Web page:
Page:Folk-lore - A Quarterly Review. Volume 14, 1903.djvu/134

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ii8 Some Remarks on the Folklore

first hole, reached the second one and its little appendages, and filled the whole ; and in that way they obtained the present object. The small branches on the sides of the rounded protuberance of the liralcN^xy in shape and length, and each blacksmith had his special way of making them ; it amounted to a regular trade mark. Is it not curious at this time, when everybody complains about the natives not being willing to work in Johannesburg, to note that th« Ba- Suto had been going also themselves on their own account into mining enterprises?^ But they abandoned them long ago, twenty, thirty years perhaps ; and as Hugo says, " Ceci a tiie celaP The English pound sterling has killed the native one.

However, this Urate brings to the mind many questions, especially two : Who gave the natives the idea of melting the copper ore ? Did they find it out by themselves ? Did they rise by their own intellectual strength to the " Bronze Age," like the inhabitants of our Swiss lacustrine villages ? This idea cannot be entertained for an instant. The natives also used and manufa.ctured iron picks, hoes, and assagaies long ago. I don't doubc for a moment that they were taught the process of extracting the metal by other men, either by the Portuguese of Delagoa Bay, who had already a con- siderable settlement there at the end of the eighteenth cen- tury; or perhaps by those mysterious miners of Zimbabwe — Phoenicians or Arabians, or whatever they may be — in former times. I do not think that by himself the South African native could have discovered the way of melting the copper, and the proof is that this is the only object which he has been able to manufacture, as far as I know. If he had been a born metallurgist, he would have been able to make pins, knives, &c. The only other use which they made of the copper are bracelets, wrist-rings, often very heavy ; and I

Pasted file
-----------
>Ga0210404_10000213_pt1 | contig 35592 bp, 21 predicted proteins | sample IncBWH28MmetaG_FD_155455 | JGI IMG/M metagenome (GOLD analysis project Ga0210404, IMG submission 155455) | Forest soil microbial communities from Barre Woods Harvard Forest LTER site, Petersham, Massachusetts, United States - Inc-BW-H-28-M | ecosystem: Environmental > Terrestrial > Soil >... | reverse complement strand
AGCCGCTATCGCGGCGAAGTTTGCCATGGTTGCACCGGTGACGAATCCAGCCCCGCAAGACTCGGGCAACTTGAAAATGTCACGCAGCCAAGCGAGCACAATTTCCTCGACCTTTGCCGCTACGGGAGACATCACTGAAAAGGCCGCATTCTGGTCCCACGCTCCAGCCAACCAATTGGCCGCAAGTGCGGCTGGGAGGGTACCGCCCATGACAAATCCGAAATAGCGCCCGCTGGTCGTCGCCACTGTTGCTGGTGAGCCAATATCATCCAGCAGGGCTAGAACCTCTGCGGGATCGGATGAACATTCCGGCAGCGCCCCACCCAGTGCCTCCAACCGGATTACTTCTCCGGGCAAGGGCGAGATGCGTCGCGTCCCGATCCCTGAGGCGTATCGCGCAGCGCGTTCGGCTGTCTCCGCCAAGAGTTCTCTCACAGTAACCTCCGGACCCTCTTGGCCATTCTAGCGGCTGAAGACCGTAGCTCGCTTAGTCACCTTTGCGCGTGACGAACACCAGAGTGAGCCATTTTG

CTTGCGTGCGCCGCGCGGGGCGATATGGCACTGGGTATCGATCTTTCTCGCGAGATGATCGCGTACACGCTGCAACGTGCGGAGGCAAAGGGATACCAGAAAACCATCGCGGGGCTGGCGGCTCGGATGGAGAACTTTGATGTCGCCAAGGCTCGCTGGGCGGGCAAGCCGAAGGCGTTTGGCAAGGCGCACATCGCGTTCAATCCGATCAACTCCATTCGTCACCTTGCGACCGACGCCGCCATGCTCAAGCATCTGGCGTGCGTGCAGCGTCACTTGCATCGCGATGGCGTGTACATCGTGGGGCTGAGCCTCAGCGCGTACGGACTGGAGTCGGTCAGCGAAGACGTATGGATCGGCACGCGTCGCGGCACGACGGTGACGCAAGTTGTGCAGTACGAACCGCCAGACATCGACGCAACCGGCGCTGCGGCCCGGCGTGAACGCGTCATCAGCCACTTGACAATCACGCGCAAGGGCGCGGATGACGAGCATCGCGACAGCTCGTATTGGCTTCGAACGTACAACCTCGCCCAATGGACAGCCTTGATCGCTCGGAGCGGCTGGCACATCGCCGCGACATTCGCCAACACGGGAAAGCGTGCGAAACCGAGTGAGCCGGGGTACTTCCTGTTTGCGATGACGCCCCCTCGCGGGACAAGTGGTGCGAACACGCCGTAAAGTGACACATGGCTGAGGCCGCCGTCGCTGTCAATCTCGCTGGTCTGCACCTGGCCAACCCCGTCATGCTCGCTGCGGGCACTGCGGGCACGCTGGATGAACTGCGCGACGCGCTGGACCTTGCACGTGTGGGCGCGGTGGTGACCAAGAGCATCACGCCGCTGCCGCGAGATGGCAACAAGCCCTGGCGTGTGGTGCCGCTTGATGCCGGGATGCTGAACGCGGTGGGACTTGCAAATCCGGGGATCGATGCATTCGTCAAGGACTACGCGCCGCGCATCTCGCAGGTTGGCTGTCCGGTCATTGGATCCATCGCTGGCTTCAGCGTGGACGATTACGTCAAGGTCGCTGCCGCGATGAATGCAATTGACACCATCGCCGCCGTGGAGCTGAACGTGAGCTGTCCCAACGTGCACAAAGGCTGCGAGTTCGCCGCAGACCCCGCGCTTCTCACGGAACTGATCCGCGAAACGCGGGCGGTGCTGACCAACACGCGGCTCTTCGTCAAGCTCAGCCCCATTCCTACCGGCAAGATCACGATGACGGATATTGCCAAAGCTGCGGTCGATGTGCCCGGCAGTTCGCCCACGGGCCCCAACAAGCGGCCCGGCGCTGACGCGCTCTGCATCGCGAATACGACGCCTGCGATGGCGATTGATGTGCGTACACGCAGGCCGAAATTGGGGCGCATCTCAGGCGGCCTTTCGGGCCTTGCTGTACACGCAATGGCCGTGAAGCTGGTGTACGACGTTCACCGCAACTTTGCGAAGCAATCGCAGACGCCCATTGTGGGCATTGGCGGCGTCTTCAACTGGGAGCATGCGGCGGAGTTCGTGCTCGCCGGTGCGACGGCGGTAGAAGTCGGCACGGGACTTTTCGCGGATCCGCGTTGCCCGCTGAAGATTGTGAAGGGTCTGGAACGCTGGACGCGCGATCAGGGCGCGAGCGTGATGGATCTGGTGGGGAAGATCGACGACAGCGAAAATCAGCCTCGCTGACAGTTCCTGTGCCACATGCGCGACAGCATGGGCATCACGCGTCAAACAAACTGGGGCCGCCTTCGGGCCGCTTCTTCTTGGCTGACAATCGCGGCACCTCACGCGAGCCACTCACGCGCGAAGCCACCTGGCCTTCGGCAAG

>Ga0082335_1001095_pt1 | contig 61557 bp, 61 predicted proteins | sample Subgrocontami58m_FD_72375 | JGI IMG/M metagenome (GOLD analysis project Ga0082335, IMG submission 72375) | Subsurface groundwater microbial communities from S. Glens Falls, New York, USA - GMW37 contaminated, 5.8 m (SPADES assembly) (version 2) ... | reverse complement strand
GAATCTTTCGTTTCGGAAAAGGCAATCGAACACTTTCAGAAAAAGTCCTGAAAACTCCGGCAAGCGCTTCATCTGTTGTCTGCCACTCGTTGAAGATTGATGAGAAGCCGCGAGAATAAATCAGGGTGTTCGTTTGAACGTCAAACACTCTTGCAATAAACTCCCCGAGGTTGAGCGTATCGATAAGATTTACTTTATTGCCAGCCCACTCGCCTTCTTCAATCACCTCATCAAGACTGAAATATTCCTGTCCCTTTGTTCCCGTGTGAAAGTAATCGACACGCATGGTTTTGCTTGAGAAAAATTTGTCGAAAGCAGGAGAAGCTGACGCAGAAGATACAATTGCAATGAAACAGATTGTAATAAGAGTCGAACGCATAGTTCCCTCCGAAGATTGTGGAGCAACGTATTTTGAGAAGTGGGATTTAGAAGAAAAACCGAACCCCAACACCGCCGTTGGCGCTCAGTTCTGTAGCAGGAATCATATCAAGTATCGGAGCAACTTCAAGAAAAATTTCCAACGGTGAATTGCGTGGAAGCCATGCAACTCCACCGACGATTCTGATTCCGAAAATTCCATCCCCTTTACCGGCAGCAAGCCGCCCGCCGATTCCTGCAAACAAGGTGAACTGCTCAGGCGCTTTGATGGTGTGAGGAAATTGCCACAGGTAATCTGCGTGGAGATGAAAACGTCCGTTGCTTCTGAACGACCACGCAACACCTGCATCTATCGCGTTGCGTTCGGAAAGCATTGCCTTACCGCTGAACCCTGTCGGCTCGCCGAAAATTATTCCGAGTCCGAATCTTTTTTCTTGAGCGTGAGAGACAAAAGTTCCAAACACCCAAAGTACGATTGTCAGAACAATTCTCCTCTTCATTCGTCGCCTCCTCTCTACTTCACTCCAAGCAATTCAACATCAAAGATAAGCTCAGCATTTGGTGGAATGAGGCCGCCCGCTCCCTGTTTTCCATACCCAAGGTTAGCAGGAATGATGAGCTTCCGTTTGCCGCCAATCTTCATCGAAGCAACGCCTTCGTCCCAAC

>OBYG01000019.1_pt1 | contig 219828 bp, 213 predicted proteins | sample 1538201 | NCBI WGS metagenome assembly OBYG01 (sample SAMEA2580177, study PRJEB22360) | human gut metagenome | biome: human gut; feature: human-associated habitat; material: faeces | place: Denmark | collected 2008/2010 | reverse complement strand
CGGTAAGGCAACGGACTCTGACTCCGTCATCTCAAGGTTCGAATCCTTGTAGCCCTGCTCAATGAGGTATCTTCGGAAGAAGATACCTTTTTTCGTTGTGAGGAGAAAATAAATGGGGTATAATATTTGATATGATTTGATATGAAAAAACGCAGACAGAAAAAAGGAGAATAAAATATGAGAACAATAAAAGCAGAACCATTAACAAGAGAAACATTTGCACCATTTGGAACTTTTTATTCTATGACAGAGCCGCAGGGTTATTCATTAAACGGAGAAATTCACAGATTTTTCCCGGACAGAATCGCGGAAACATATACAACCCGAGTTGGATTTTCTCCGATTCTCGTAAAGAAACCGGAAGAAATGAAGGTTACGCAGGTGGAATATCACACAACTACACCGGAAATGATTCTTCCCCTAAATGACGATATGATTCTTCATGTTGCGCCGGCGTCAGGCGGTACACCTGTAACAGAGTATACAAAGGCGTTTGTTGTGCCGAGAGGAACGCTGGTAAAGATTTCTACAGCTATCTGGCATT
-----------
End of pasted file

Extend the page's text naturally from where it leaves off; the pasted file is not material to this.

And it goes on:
' Let me add that those complaints are very much exaggerated as regards the natives of Northern Transvaal. In fact most of them arc working in Pretoria and Johannesburg.